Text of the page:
Tag Archive for CancerRisk

Is Cancer More Serious If You Also Have Another Disease?

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When cancer develops in someone with other diseases, it can be more serious, according to a recent annual report from several national cancer organizations.

“Cancer does not occur in isolation,” says Lawrence Shulman, MD, in commenting on the report. “It occurs in a human being, who may have other medical problems.”

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Easing the Way for Cancer Patients with Other Hardships

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By Christopher Lathan, MD, MS, MPH

When cancer strikes someone who is already facing other hardships – for example, he or she is poor, alone, or has a language barrier – the experience is very different than it might be for someone who has more resources and support.

The Cancer Care Equity Program at Dana-Farber, which is funded by the Kraft Family Foundation, helps vulnerable patients in the community obtain the cancer care they might not receive otherwise. Read more

Is a Preventive Mastectomy the Right Choice For You?

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Does having cancer in one breast increase the risk of cancer occurring in the other, healthy breast?

Young women with breast cancer often respond with a “yes” and overestimate the need to have the healthy breast surgically removed, according to a recent study by Dana-Farber investigators. However, the actual risk of cancer occurring in the healthy breast of those women without a genetic predisposition to breast cancer is only two to four percent.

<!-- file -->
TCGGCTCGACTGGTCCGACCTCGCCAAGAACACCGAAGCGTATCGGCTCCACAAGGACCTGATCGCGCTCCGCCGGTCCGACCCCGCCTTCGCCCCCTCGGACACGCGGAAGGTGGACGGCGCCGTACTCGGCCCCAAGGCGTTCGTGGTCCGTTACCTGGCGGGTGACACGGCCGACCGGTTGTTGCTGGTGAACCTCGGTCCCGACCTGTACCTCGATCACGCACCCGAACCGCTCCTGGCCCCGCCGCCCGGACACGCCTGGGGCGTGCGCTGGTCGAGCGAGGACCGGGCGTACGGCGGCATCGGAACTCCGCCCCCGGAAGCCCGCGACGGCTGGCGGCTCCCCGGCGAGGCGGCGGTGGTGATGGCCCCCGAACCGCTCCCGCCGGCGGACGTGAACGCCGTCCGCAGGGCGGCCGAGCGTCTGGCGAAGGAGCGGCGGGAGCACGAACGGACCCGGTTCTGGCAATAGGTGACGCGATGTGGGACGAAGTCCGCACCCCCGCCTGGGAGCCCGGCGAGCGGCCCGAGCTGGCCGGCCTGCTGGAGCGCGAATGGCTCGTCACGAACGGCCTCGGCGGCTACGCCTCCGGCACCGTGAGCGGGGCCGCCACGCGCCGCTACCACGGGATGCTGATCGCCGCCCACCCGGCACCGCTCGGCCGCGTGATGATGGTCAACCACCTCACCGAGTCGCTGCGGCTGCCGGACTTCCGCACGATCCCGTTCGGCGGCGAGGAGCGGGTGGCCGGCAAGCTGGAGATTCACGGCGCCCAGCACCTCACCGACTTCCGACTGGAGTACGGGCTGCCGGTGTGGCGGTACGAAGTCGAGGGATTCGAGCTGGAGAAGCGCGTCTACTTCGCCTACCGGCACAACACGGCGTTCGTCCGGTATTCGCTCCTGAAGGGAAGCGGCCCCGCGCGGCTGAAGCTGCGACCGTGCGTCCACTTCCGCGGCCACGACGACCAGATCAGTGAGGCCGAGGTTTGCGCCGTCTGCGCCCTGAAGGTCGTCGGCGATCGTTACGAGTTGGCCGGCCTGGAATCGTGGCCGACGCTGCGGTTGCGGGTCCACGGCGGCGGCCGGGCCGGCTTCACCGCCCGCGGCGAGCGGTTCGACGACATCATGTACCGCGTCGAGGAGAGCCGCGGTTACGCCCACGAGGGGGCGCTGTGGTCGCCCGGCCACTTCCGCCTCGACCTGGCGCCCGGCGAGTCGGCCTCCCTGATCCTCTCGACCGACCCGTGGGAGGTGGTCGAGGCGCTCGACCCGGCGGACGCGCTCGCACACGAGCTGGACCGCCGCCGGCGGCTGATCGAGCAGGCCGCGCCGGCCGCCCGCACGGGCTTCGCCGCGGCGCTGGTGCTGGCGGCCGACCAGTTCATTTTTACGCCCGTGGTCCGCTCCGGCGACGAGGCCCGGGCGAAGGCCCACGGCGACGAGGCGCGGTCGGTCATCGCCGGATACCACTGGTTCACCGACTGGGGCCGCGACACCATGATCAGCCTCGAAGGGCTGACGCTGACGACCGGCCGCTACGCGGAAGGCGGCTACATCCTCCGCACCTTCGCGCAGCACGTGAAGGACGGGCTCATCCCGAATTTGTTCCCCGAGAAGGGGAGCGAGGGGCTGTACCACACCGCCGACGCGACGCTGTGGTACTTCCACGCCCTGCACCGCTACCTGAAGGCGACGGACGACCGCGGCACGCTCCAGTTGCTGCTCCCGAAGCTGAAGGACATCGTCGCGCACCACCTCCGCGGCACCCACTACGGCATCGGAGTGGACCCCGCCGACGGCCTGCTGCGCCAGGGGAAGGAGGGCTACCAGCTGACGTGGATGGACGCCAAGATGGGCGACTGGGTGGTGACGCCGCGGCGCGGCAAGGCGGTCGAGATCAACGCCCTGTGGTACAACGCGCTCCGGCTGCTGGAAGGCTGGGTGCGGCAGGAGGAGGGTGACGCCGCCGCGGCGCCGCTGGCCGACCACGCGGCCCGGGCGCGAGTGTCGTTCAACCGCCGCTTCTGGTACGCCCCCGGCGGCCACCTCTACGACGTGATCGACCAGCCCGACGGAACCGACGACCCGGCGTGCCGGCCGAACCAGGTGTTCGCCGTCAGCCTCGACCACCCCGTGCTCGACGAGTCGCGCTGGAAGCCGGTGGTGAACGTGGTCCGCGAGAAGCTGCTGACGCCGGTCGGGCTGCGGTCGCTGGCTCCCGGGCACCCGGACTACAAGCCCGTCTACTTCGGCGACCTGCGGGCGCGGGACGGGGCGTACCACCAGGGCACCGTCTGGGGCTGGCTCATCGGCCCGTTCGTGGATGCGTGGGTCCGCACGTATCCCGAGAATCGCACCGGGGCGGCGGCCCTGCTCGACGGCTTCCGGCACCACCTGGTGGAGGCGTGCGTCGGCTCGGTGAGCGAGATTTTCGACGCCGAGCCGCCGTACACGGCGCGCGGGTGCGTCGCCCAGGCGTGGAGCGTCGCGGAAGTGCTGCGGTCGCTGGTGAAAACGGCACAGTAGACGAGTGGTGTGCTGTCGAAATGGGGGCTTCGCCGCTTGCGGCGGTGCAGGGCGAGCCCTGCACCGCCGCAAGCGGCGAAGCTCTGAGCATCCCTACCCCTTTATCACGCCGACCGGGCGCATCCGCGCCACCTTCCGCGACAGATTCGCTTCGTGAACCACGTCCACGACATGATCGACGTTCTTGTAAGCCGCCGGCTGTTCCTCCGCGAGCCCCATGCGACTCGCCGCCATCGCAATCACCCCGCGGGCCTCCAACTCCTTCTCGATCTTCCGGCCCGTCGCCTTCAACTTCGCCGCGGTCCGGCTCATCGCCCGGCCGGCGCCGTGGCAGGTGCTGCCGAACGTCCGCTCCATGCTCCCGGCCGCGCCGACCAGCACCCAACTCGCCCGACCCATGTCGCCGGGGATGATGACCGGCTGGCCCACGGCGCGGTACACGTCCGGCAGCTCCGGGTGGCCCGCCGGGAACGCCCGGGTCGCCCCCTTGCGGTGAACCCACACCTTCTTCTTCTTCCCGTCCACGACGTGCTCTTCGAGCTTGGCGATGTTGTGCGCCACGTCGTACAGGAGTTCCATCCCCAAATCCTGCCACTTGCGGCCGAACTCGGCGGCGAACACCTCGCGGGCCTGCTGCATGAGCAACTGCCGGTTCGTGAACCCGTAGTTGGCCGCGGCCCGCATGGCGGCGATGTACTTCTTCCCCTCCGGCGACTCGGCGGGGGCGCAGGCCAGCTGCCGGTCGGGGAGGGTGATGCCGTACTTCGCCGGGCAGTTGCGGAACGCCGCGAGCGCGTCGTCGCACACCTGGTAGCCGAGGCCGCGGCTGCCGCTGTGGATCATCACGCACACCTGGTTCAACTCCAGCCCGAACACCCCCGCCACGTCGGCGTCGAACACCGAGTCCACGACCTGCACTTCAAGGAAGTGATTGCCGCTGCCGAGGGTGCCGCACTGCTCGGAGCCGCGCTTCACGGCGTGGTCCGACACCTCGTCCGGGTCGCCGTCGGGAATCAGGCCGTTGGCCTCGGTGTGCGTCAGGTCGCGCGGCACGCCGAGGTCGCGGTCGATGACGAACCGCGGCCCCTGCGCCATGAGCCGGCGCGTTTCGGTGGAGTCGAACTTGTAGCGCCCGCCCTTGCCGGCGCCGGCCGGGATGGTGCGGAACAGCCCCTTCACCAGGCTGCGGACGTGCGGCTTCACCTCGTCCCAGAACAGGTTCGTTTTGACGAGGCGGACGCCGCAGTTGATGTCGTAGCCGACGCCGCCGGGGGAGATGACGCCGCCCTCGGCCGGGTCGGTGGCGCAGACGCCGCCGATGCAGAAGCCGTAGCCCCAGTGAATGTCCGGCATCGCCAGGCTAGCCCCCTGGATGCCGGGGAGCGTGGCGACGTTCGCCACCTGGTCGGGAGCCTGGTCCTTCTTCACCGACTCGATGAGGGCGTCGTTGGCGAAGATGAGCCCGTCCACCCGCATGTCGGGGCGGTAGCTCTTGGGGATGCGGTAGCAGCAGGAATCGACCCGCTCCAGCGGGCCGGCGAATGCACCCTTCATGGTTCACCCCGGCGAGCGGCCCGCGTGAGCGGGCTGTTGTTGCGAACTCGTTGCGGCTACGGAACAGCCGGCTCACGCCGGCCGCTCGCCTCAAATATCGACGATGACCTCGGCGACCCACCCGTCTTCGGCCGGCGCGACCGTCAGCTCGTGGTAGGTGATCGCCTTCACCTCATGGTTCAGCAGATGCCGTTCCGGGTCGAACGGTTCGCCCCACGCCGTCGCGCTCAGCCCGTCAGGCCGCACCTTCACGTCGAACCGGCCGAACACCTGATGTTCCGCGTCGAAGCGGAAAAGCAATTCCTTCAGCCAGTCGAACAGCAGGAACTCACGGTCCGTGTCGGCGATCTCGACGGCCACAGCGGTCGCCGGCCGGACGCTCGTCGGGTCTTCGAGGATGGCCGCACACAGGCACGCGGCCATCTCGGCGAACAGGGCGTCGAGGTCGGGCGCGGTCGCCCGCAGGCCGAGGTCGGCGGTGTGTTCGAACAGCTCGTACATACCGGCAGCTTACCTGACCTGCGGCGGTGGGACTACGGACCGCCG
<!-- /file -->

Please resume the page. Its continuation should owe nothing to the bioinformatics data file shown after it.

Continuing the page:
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Drinking in Early Adulthood Can Increase Breast Cancer Risk

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Women who believe that drinking moderate amounts of alcohol won’t increase their risk of breast cancer may want to think again.

Last year, Wendy Chen, MD, of the Susan F. Smith Center for Women’s Cancers at Dana-Farber and her colleagues published a study showing that women who drank as little as three to six glasses of wine or other alcoholic beverages a week increased their breast cancer risk by about 15 percent. Read more

Testicular Cancer, a Young Man’s Disease

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By Clair Beard, MD

Testicular cancer is the most commonly diagnosed cancer in young men (ages 15-34). It is also one of the most treatable and curable types of cancers. Read more

Can Coloring Our Hair Cause Cancer?

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The use of hair dyes is widespread. It’s estimated that more than a third of women over age 18 and 10 percent of men over age 40 – a group that numbers in the millions in the U.S. alone – color their hair. Even if exposure to hair dye increases cancer risk only slightly, the effect on public health could be significant.

We turned to the National Cancer Institute (NCI) to investigate.